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Take a hike! Visit the Grand Canyon

Grand Canyon

    Grand Canyon by helicopter

    Truly one of the most spectacular ways to experience the Grand Canyon is via helicopter. This bird’s eye view will give you the opportunity to take some first class photos. It also offers a unique perspective of just how large the Grand Canyon is.

    Papillion Grand Canyon Helicopters pioneered the “flightseeing” industry more than 30 years ago. Their state-of-the-art equipment carries more than 120,000 visitors over the Grand Canyon each year. The majestic vistas viewed from the seat of a helicopter are enough to put one into sensory overload. I can’t recommend this experience highly enough.

    For information or reservation on Grand Canyon Helicopter Tours, visit their web site at papillon.com. Papillion has several tour options to choose from:

    • The North Canyon Tour: This 25 to 30 minute tour gives you a front seat view of the canyon. You could spend an entire day on foot and not see a fraction of the sights you’ll enjoy on this excursion.
    • The Imperial Tour: This 40 to 45 minute tour combines the renowned beauty of the North Canyon tour with spectacular views of the Painted Desert, the Colorado River and the eastern canyon.
    • Havasupai Daytime/Overnight Excursions: These unique tours allow you to enter into the unique world of the Havasupai Indians. Located at the bottom of the Grand Canyon, this village boast spectacular waterfalls and legendary views that are only found here. An optional Indian guided tour on horseback will take you to the foot of the waterfalls.

    Grand Canyon mule trips

    Mule trips are the first thing many people think of when talking about the Grand Canyon and as such, they are a VERY popular attraction. If you are interested in this activity, make reservations as soon as possible (trips in peak season are sold out as much as a year in advance!). If you don’t have reservations, you can get on a cancellation waiting list. In winter, your chances are of getting a mule are good, but the lists in summer can be long. For reservations or more information call (520) 303-29- PARKS.

    Grand Canyon

    A crossbreed between a female horse and a male donkey, mules are characterized by endurance, gentleness and good temperament. For safety reasons riders must weigh less than 200 pounds (91K) dressed, including equipment, be at least 4-feet-7-inches tall (1.38 meters) in height, fluent in English and you cannot be pregnant.

    There are two mule trip options:

    • Day Trip to Plateau Point: Riders will spend about six hours in the saddle. Brief stops will be made every 30 to 35 minutes to rest the mules (although riders are not allowed to dismount). About two and a half hours down the trail is Indian Gardens, a water and rest room stop. The trip then proceeds across the Tonto Plateau to Plateau Point, which offers a panoramic view of the Canyon and the Colorado River 1,300 feet below. Lunch is provided on the return trip at Indian Gardens and the entire excursion takes about seven hours.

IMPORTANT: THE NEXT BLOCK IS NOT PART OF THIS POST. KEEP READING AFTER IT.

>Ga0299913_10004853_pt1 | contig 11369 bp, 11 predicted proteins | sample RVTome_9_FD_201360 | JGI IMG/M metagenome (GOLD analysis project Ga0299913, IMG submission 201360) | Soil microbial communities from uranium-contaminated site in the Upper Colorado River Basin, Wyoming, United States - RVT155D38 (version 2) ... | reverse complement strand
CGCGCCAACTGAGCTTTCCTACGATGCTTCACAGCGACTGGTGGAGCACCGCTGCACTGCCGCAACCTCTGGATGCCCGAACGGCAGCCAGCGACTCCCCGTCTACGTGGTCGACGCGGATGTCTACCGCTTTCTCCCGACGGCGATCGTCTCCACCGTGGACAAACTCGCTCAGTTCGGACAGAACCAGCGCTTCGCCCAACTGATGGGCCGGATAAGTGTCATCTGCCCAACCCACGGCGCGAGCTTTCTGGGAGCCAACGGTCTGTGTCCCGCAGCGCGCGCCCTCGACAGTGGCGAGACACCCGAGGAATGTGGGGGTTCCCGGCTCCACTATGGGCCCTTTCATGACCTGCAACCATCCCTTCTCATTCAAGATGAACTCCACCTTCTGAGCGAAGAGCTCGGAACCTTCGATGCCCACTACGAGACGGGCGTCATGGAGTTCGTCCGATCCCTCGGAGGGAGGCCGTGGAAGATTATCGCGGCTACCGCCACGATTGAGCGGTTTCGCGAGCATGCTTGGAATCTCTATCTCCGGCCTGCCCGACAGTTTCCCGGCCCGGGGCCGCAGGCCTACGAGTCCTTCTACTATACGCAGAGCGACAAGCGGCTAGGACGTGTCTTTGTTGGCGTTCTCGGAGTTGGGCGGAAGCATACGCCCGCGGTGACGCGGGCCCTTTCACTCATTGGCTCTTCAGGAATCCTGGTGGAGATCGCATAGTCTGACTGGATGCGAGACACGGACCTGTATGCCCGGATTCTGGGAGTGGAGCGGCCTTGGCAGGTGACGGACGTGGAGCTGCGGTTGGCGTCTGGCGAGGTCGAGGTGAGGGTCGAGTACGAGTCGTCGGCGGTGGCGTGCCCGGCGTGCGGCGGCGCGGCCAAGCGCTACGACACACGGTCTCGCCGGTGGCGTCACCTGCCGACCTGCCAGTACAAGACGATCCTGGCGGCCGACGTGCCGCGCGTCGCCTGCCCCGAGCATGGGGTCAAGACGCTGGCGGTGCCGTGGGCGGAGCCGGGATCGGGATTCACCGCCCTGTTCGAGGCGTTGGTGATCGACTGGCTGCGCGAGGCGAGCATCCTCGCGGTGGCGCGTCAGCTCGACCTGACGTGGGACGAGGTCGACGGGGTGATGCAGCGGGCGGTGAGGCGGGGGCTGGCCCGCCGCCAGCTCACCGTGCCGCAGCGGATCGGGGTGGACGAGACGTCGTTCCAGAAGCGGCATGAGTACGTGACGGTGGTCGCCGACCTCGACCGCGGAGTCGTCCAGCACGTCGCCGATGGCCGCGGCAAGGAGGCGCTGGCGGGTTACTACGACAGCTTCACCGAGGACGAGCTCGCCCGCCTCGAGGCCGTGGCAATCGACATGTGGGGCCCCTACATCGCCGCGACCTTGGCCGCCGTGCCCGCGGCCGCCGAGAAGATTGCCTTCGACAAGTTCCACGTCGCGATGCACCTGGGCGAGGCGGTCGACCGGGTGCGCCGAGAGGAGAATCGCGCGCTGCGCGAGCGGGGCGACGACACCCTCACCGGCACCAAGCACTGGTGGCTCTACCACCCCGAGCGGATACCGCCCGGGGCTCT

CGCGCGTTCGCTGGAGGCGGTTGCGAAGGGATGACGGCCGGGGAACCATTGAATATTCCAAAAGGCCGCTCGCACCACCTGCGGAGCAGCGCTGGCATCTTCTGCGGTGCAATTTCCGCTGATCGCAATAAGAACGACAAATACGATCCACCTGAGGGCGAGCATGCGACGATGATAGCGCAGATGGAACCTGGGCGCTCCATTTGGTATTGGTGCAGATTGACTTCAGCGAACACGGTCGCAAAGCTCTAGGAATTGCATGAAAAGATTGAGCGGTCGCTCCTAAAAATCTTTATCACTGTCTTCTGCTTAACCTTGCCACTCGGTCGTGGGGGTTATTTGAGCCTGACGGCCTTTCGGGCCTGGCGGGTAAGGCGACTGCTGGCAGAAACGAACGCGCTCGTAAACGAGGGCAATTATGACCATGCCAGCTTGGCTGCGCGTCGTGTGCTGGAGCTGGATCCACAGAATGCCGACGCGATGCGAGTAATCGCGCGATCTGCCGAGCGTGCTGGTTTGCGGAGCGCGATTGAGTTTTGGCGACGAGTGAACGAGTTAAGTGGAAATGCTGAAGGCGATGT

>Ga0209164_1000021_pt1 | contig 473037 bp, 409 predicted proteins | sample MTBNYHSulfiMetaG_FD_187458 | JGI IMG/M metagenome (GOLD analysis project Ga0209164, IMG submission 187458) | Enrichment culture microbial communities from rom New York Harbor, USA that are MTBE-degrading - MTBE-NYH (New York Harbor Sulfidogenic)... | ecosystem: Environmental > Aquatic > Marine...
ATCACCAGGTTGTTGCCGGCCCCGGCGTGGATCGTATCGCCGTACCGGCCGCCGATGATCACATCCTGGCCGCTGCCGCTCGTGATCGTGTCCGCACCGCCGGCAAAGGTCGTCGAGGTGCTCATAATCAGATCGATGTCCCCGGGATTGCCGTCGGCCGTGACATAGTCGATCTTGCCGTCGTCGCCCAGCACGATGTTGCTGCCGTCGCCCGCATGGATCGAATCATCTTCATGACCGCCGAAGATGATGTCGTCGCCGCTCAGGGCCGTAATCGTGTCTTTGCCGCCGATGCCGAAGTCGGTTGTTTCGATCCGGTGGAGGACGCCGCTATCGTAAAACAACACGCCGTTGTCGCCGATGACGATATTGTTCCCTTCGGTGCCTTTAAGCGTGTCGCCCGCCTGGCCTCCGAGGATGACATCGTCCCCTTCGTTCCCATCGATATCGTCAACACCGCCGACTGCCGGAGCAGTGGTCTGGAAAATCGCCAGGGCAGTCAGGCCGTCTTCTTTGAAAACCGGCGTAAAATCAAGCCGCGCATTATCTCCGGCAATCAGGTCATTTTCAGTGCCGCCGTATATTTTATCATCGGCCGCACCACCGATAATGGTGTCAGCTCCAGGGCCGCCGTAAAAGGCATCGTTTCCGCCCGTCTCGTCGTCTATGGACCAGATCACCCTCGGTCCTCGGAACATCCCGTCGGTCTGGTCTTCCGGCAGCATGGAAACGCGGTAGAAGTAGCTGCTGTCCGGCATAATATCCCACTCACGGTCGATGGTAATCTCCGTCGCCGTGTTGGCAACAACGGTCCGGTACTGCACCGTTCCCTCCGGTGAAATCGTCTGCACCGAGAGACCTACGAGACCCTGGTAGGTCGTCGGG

• Overnight Trip to Phantom Ranch: (Three-day, two-night trips are available in winter only) From the head of Bright Angel Trail, riders descend to Indian Gardens where they are served a box lunch, the go on to the Colorado Rivers and along the cliffs of the inner gorge. After crossing the suspension bridge, the ride proceeds up Bright Angel Canyon to Phantom Ranch. There the weary riders will find cabins furnished with bunk beds, sink, toilet, bedding, soap and towels. Showers are available. After a hearty breakfast the next morning, the return trip follows the south Kaibab Trail, which provides spectacular panoramic views. Riders will be returned by bus to Bright Angel Lodge early enough for lunch. The ride down takes about five and a half hours and the ride back about four and a half hours.

    Free rangers programs

    The National Park Services offers a wide variety of free ranger programs to enhance your stay at the Grand Canyon. Some of these programs include guided hikes into the canyon and rim walks, a fossil walk, geology talks and daily special lectures and evening programs about the canyon’s culture and natural history. Check in at the Visitors Center to see what’s available during your stay.

    Children aged four to 14 can also become “junior rangers” by completing activities outlined in the Junior Rangers tabloid (available at the visitors center or the Tusayan Museum). Kids will receive a special certificate with their name on it.

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